By MATTHEW RYAN SMITH, OCT. 2014
Last year I visited Jason McLean and his family in their London, Ontario home to talk about the Canadian Pez Museum, a joint-project between Jason and his sons Felix and Henry. It was a cold afternoon so Jason made hot coffee. We shared some laughs. Much has changed since then—I’ve moved back to London and Jason and his family have moved to New York City. We just can’t seem to be in the same city for very long. I wanted to catch up with Jason to see how New York has changed his style, and whether or not the “big city” was a distraction or a revelation. In Canada, Jason is widely known for his eclectic use of media, from magic markers and napkins to army helmets and geographical maps. It is there that he maneuvers between profoundly intimate autobiographical reflection and rich cultural history—local, regional, or otherwise. At present, his illustrations are included in the exhibition Contemporary Drawings from the National Gallery of Canada, currently at the Mendel Gallery in Saskatoon, while south of the border he’s making a place for himself.
Matthew Ryan Smith: Let’s start with your move from London, Ontario to New York City. Why New York now, and what does New York offer you?
Jason McLean: I’ve wanted to live in New York for twenty years, maybe longer. Health issues set me back sometimes, and it just seemed like “now or never.” I’m 43 years old now, and if I waited any longer, I mean, if I moved to New York after I was 50, it would seem like I was trying to hold onto my youth.
MRS: So the timing felt right?
JM: Yeah, my kids were still young enough that it was somewhat easy to transfer them around. I was also trying to rebuild. I went to Los Angeles for three and a half months, managed to get into a gallery there, and it seemed like things had dipped a little bit in my career. I was doing very well in Canada, but I wanted to keep that international market going, I don’t know if that’s the right word for it…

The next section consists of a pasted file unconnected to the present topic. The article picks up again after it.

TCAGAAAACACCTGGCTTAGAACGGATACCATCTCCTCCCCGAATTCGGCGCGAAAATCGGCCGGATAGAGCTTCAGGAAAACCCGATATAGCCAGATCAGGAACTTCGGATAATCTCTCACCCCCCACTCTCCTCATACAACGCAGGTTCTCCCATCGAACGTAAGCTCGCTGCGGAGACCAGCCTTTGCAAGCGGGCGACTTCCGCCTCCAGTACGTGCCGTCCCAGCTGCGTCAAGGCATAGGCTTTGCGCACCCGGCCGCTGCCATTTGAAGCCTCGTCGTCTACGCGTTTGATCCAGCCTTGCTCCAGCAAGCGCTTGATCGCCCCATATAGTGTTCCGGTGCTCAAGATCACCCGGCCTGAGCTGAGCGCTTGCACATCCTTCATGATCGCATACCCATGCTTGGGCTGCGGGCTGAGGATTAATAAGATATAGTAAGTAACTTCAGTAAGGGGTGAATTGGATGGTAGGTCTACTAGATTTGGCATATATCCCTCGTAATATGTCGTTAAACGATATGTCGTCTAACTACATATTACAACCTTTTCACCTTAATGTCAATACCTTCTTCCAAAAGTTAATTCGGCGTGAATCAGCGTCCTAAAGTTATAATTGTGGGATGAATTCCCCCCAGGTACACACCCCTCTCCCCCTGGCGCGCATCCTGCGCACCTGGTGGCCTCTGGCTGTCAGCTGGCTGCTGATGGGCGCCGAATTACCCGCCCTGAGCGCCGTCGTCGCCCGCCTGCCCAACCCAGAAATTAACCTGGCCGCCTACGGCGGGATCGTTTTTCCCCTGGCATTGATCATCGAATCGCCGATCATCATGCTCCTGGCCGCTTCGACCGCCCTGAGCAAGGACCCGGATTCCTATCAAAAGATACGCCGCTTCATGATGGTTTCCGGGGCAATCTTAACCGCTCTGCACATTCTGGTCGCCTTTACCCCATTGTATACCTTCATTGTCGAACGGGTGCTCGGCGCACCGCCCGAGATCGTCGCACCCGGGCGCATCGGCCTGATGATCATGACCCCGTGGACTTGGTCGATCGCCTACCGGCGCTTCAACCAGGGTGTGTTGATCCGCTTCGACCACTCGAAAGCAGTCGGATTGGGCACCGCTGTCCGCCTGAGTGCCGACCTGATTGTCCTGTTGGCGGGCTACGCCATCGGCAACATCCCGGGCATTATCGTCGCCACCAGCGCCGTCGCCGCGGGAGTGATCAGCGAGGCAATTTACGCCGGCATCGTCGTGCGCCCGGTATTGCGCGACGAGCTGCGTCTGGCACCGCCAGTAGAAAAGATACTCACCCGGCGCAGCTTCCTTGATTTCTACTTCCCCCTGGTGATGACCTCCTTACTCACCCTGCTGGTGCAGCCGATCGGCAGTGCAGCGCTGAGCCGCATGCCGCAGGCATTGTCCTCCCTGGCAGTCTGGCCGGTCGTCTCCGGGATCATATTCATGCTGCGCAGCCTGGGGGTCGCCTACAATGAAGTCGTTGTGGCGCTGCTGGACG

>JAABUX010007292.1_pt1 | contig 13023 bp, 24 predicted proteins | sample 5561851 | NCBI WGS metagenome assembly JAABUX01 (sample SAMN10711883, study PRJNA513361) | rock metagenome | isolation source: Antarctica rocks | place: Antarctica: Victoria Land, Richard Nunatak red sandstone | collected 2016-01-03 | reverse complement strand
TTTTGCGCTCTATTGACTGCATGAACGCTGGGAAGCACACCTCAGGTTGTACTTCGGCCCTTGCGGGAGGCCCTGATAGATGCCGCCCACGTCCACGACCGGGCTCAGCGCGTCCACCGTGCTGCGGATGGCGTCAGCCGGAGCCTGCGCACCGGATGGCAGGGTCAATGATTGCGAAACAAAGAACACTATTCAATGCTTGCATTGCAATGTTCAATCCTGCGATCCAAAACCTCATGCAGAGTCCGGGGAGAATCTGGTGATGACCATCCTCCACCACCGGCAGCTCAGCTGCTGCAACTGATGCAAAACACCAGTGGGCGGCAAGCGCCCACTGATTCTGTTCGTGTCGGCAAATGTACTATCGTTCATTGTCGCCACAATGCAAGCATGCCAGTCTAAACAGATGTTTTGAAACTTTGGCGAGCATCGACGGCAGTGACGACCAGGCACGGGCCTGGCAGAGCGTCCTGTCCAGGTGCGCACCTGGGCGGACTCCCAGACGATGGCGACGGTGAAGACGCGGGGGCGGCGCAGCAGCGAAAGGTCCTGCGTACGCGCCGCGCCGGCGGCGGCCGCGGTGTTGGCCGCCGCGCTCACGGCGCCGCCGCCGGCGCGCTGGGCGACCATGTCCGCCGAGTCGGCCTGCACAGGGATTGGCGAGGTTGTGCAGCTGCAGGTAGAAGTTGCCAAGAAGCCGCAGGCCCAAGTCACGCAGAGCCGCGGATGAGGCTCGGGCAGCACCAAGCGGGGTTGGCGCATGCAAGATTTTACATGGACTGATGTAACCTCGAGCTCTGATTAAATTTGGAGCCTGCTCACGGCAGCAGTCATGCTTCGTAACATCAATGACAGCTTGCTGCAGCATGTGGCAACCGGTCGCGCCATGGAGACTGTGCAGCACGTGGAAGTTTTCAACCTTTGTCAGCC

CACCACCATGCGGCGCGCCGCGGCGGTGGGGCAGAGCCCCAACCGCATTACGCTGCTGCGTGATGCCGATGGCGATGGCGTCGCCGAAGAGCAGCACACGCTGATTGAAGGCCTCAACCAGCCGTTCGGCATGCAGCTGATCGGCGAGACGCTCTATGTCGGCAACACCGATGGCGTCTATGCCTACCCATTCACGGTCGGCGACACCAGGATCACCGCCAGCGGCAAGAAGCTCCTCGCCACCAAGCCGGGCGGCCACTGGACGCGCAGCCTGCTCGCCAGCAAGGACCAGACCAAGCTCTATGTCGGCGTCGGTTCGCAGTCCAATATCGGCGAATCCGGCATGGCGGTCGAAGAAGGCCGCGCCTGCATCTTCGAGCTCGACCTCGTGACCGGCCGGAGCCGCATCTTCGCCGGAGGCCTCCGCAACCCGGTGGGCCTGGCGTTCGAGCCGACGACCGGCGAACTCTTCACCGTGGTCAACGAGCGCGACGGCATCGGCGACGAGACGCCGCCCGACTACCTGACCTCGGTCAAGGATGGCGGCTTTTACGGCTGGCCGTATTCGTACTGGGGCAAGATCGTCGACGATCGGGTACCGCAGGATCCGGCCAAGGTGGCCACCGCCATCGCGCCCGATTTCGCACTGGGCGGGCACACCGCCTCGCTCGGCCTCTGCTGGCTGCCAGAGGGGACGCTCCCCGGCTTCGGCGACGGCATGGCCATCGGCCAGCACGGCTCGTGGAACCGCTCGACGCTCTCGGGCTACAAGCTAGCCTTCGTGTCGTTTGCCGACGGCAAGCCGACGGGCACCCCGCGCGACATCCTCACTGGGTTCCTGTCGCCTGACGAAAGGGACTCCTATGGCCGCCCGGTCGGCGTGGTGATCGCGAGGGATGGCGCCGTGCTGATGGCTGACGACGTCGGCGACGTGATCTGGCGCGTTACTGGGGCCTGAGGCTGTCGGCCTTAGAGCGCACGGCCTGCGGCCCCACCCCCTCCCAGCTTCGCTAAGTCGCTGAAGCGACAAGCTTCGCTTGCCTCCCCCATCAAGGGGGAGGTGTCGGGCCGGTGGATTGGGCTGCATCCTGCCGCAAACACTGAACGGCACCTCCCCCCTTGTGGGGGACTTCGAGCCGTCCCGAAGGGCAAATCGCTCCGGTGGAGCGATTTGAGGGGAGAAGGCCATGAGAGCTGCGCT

MRS: To be more visible in the US?
JM: Yeah, things slid out, and I didn’t have representation in Los Angeles for a while, but now I’m with Wilding Cran Gallery there, and I developed friendships with a community of people in Los Angeles. In New York, I had the relationship with my gallery fizzle out, so I’m trying to find a new gallery here in New York to show with. I have a group show with curated by Beth DeWoody at Franklin Parrasch Gallery that opens on the 23rd of October, and hopefully that’ll lead to something good. The transition has been really great in many ways, mainly because I know many people here.
MRS: You had already lived in New York, no?
JM: Last year I came to New York six times. We moved from Vancouver to Toronto, to London, ON to Los Angeles for three months, then we moved to New York. In between Los Angeles and New York we were in Vancouver and Victoria [BC] for a bit. We were homeschooling the kids along the way, and it was pretty wild. A mini-tour or something.
MRS: Would you say that the work that you made in London is different than the work you made in New York? Can you gauge the difference?